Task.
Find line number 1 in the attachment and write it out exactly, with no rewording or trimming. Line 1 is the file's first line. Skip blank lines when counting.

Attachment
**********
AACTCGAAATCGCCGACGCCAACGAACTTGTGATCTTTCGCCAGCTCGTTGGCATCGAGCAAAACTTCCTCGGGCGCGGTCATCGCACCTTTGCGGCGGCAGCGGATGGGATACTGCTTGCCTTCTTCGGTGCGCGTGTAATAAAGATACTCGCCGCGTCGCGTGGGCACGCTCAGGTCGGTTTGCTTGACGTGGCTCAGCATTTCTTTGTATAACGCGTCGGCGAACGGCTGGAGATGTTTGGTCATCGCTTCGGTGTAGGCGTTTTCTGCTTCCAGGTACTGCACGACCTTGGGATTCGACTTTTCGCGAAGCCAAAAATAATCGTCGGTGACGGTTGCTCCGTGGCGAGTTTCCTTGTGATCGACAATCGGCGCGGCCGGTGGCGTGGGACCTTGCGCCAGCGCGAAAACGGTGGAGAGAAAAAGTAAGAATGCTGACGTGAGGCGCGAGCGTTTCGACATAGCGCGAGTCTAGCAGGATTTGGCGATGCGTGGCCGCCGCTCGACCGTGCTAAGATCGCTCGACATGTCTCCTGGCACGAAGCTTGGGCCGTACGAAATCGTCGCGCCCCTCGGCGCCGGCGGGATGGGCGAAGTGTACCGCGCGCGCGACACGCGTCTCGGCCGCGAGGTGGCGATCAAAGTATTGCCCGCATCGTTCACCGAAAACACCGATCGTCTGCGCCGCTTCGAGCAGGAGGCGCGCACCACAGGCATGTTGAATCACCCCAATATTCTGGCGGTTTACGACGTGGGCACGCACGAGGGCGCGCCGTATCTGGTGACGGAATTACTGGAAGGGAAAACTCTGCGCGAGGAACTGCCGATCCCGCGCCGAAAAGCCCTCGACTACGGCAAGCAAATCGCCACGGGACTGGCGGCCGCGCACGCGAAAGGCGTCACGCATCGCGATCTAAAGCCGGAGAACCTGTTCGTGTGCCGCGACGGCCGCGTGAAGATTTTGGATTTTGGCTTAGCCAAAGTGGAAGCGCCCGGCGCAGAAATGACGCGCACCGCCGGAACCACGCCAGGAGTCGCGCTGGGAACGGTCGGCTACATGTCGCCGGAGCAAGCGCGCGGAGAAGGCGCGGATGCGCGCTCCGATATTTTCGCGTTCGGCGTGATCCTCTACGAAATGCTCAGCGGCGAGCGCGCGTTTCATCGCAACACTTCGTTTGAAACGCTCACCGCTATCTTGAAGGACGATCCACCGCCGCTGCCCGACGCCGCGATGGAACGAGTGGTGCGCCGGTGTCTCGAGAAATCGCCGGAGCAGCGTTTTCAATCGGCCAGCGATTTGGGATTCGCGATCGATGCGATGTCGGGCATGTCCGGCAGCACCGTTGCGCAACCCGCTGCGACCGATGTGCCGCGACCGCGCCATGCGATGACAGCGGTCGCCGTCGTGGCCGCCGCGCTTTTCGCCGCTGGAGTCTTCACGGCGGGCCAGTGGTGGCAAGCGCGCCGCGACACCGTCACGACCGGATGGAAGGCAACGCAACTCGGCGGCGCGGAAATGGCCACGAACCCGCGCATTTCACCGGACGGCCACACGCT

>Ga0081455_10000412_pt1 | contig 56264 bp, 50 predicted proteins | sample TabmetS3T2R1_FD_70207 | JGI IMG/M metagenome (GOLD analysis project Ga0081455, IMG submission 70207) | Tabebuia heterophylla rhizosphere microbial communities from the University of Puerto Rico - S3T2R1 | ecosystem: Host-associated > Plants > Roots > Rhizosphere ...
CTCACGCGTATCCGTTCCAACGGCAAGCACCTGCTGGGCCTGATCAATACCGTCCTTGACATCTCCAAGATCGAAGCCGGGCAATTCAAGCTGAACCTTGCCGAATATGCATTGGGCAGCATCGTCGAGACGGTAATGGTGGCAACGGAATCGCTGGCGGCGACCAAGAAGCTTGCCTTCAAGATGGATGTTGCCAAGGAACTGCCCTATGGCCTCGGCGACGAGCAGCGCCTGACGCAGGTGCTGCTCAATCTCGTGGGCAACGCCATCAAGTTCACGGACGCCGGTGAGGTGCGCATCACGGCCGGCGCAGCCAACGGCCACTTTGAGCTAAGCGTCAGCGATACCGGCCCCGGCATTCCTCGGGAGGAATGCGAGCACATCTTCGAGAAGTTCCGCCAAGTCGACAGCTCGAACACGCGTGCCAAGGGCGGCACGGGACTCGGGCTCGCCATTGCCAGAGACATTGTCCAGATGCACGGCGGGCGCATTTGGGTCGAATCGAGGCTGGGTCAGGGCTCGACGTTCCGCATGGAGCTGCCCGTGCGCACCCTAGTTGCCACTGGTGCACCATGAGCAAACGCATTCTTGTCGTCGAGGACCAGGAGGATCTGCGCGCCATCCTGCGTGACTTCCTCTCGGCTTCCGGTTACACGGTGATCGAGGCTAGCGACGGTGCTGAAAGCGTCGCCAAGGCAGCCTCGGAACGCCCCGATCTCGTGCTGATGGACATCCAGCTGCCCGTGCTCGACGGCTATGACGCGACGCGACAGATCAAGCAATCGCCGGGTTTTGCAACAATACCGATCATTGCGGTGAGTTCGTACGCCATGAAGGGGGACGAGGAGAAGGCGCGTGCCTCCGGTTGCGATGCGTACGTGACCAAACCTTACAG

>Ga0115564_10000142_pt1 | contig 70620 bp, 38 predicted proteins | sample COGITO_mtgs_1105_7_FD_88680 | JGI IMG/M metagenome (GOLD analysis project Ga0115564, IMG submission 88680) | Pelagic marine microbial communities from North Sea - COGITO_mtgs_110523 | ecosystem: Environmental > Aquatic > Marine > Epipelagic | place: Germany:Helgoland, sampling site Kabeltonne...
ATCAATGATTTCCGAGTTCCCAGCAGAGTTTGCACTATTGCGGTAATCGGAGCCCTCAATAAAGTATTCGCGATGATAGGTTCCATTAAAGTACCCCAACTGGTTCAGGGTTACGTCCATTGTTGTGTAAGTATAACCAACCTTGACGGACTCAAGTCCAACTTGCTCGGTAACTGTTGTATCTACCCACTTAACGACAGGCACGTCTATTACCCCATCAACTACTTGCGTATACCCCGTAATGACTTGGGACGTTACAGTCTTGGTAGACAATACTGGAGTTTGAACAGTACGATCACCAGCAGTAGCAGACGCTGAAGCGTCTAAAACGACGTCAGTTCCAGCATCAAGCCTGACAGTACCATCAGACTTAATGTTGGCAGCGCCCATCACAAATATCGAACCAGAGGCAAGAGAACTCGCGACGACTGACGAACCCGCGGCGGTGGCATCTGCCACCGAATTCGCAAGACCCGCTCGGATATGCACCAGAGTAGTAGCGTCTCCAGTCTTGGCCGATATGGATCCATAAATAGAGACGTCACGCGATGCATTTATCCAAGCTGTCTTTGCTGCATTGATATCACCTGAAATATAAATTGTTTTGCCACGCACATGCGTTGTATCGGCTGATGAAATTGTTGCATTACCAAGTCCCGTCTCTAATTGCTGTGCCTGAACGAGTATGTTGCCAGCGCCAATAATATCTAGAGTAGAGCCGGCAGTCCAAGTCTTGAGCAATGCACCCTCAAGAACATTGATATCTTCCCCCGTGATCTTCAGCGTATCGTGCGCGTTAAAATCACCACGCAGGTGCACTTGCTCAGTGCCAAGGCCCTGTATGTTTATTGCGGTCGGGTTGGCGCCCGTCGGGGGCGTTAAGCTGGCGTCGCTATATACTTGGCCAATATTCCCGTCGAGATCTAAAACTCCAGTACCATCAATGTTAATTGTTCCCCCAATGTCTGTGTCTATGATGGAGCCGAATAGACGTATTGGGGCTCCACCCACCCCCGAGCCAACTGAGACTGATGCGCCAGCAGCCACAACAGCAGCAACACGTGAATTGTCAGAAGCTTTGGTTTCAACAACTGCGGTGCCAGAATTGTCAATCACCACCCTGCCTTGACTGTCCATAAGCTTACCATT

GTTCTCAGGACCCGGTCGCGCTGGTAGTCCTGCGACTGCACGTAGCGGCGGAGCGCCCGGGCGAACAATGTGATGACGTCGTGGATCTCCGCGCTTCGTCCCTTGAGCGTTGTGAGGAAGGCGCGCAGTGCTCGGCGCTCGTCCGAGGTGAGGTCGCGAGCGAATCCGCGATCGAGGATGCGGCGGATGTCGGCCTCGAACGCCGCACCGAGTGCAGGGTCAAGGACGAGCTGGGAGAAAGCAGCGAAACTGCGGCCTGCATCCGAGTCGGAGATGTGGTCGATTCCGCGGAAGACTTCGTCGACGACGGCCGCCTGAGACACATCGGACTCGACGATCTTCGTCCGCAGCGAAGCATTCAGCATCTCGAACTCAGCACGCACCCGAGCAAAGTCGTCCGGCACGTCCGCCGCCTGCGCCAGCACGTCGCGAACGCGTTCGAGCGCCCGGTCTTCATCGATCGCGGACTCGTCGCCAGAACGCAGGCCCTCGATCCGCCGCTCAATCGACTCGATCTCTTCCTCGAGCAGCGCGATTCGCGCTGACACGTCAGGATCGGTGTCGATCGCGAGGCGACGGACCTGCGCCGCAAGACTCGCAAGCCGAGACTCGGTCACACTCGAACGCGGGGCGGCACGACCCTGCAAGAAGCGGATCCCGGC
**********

AACTCGAAATCGCCGACGCCAACGAACTTGTGATCTTTCGCCAGCTCGTTGGCATCGAGCAAAACTTCCTCGGGCGCGGTCATCGCACCTTTGCGGCGGCAGCGGATGGGATACTGCTTGCCTTCTTCGGTGCGCGTGTAATAAAGATACTCGCCGCGTCGCGTGGGCACGCTCAGGTCGGTTTGCTTGACGTGGCTCAGCATTTCTTTGTATAACGCGTCGGCGAACGGCTGGAGATGTTTGGTCATCGCTTCGGTGTAGGCGTTTTCTGCTTCCAGGTACTGCACGACCTTGGGATTCGACTTTTCGCGAAGCCAAAAATAATCGTCGGTGACGGTTGCTCCGTGGCGAGTTTCCTTGTGATCGACAATCGGCGCGGCCGGTGGCGTGGGACCTTGCGCCAGCGCGAAAACGGTGGAGAGAAAAAGTAAGAATGCTGACGTGAGGCGCGAGCGTTTCGACATAGCGCGAGTCTAGCAGGATTTGGCGATGCGTGGCCGCCGCTCGACCGTGCTAAGATCGCTCGACATGTCTCCTGGCACGAAGCTTGGGCCGTACGAAATCGTCGCGCCCCTCGGCGCCGGCGGGATGGGCGAAGTGTACCGCGCGCGCGACACGCGTCTCGGCCGCGAGGTGGCGATCAAAGTATTGCCCGCATCGTTCACCGAAAACACCGATCGTCTGCGCCGCTTCGAGCAGGAGGCGCGCACCACAGGCATGTTGAATCACCCCAATATTCTGGCGGTTTACGACGTGGGCACGCACGAGGGCGCGCCGTATCTGGTGACGGAATTACTGGAAGGGAAAACTCTGCGCGAGGAACTGCCGATCCCGCGCCGAAAAGCCCTCGACTACGGCAAGCAAATCGCCACGGGACTGGCGGCCGCGCACGCGAAAGGCGTCACGCATCGCGATCTAAAGCCGGAGAACCTGTTCGTGTGCCGCGACGGCCGCGTGAAGATTTTGGATTTTGGCTTAGCCAAAGTGGAAGCGCCCGGCGCAGAAATGACGCGCACCGCCGGAACCACGCCAGGAGTCGCGCTGGGAACGGTCGGCTACATGTCGCCGGAGCAAGCGCGCGGAGAAGGCGCGGATGCGCGCTCCGATATTTTCGCGTTCGGCGTGATCCTCTACGAAATGCTCAGCGGCGAGCGCGCGTTTCATCGCAACACTTCGTTTGAAACGCTCACCGCTATCTTGAAGGACGATCCACCGCCGCTGCCCGACGCCGCGATGGAACGAGTGGTGCGCCGGTGTCTCGAGAAATCGCCGGAGCAGCGTTTTCAATCGGCCAGCGATTTGGGATTCGCGATCGATGCGATGTCGGGCATGTCCGGCAGCACCGTTGCGCAACCCGCTGCGACCGATGTGCCGCGACCGCGCCATGCGATGACAGCGGTCGCCGTCGTGGCCGCCGCGCTTTTCGCCGCTGGAGTCTTCACGGCGGGCCAGTGGTGGCAAGCGCGCCGCGACACCGTCACGACCGGATGGAAGGCAACGCAACTCGGCGGCGCGGAAATGGCCACGAACCCGCGCATTTCACCGGACGGCCACACGCT